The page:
If they’re buyers, I’d probably look for them to get a high-leverage reliever. There’s really only two relievers Scioscia trusts in the Scioscia-trust tradition, and one of them is a rookie and the other has a moderately frightening K rate. “A bat” is possible in the incredibly vague way that every team needs “a bat,” but the fact is the Angels have a balanced/no-peaks lineup that makes it hard to upgrade. Who would be benched? Nobody. There’s nobody who the Angels want to bench.

Maybe they’d try to get a Russ Branyan-type, since Russ Branyan hasn’t worked out. But they made that move when Mark Trumbo wasn’t hitting righties. Trumbo’s been hitting righties now. They don’t want to bench Trumbo. I guess I’d put my money on Heath Bell, but as noted, Tony Reagins doesn’t care where I put my money.

I don’t believe they’ll ever be sellers. Bad for the brand.

PO: How soon do you think we see Mike Trout in Anaheim?

SM: I should probably do a better job answering my email promptly. [Editor’s note: We sent Sam these questions a coupla days before Trout got promoted. You probably could have figured this out without benefit of an editor’s note, but I find that jokes are always funnier once they’re explained.]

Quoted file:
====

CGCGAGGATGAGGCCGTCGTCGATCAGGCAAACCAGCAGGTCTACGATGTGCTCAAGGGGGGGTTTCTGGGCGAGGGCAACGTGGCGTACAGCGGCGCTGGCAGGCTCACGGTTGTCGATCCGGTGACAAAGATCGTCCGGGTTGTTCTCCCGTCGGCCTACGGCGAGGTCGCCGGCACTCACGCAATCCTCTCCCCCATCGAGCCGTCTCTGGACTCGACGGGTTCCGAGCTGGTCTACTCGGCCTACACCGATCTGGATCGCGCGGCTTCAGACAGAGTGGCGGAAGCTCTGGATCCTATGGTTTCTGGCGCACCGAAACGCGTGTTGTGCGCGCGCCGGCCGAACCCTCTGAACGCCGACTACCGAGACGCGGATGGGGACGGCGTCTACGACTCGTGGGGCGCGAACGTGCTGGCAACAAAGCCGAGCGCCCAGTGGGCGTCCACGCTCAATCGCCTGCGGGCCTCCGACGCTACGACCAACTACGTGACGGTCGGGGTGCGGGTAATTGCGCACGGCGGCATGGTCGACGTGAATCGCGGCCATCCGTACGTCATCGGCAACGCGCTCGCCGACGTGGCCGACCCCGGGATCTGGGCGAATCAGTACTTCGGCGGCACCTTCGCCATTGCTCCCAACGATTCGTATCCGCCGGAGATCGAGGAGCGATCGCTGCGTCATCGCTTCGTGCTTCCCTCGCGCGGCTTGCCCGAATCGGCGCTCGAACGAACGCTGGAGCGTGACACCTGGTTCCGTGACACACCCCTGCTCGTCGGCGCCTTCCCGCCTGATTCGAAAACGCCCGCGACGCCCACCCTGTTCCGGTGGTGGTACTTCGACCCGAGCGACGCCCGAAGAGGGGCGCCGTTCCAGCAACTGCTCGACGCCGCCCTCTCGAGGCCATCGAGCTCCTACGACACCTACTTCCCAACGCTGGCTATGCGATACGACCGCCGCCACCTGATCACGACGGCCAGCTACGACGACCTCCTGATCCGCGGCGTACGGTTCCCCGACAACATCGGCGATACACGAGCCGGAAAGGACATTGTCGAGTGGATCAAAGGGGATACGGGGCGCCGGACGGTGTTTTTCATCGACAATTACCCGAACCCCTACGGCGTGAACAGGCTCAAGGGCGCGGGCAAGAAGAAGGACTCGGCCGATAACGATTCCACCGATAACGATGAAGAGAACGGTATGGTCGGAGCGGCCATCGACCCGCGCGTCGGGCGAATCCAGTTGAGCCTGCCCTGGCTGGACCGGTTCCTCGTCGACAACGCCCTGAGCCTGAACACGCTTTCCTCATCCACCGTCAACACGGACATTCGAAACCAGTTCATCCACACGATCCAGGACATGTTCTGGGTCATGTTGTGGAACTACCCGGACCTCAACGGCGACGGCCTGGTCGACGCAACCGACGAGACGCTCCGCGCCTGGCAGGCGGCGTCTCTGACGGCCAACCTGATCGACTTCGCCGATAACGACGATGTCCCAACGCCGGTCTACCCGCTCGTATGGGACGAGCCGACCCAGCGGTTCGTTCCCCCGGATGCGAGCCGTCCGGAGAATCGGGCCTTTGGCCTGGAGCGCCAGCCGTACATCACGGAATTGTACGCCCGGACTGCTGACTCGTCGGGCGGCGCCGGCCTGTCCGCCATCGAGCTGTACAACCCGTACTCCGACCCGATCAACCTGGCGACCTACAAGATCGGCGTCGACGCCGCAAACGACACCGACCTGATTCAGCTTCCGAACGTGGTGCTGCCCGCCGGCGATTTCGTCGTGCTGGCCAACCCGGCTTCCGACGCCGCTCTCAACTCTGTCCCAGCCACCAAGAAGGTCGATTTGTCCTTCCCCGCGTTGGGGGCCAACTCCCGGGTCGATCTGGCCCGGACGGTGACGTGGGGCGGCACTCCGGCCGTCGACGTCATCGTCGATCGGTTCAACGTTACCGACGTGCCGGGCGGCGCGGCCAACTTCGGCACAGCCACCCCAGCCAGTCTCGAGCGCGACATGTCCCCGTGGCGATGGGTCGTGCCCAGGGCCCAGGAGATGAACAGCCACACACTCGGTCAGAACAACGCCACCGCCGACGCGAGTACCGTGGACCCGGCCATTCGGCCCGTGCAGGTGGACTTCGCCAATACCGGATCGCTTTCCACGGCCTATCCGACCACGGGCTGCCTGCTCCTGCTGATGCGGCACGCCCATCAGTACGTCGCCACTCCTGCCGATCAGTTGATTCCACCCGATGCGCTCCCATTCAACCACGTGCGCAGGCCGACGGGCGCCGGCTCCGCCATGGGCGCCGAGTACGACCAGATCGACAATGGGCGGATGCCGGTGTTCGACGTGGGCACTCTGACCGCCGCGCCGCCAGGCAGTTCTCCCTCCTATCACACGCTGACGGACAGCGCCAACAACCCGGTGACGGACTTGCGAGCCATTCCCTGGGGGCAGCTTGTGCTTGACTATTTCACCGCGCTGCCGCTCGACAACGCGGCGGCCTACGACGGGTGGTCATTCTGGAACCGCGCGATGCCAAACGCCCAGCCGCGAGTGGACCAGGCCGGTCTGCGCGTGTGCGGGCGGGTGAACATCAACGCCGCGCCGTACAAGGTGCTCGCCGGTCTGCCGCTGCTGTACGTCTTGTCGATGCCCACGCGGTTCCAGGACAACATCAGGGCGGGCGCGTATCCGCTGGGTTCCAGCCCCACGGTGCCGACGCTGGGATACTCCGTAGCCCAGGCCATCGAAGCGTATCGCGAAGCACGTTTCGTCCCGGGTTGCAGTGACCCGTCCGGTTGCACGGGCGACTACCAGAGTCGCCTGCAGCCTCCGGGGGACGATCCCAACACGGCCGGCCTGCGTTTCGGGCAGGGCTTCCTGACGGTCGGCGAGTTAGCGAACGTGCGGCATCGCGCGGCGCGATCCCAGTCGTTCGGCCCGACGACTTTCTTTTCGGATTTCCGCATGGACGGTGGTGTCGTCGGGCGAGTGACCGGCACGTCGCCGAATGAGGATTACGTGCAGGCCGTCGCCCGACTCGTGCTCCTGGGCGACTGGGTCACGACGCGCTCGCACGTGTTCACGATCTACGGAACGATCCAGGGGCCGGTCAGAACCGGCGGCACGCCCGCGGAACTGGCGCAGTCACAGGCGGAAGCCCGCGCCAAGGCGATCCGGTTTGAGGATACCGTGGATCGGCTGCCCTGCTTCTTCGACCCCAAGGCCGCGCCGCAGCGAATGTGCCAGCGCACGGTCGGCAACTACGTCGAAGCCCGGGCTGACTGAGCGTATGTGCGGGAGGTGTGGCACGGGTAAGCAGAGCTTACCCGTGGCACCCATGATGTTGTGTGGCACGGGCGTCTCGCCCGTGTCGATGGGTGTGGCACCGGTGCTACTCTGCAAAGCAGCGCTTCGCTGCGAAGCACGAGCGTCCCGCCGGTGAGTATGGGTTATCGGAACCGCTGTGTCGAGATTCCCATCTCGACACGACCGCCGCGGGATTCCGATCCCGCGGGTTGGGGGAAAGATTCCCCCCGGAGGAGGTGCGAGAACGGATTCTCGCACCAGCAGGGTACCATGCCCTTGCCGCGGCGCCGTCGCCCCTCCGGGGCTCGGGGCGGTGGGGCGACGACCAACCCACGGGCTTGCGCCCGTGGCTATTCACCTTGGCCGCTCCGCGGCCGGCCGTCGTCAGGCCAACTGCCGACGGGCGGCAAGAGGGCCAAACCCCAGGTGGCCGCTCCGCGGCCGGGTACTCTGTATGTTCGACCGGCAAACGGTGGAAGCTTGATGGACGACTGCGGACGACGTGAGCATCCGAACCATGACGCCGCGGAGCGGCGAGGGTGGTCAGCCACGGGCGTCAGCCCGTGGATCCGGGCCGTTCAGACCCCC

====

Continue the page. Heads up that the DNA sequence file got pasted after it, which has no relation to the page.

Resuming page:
PO: In a word (or two), describe the atmosphere in Angels clubhouse this season.

SM: 1) Lupe 2) Fiasco.

PO: Talk about how the Clash have influenced the trajectory of your life. Show your work.

SM: Hmmmmm. Well. Obviously, we’re born with terrible taste in music. I used to think the Growing Pains theme song was top-notch songwriting. Then we get to be teenagers, and do embarrassing things like Smashmouth. We usually require a transition band like the Clash that is accessible enough to crash our teenage worlds but inspiring enough to make us want better in our lives. The road from blink 182 to the Flying Burrito Brothers usually goes through the Clash, unless you’re one of those skater kids who discovers Parliament almost as a joke, or you have an older brother. I didn’t have an older brother, but I did have London Calling.

PO: if you were an MLB player, what would your walk-up music be?

SM: Probably “Be My Baby” by the Ronettes, but I’ve considered Ratatat’s “17 years” and Ghostface’s “Run.”

You can (and should) read Sam at the Orange County Register (could that be what OCR stands for?? Nah…), Getting Blanked, and Baseball Prospectus and follow him on twitter at @SamMillerOCR. Our sincere thanks to Sam for taking the time to answer our questions, and to the Clash and Ghostdeini the Great for being amazing.

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Two musicians who love baseball, but don't take it too seriously.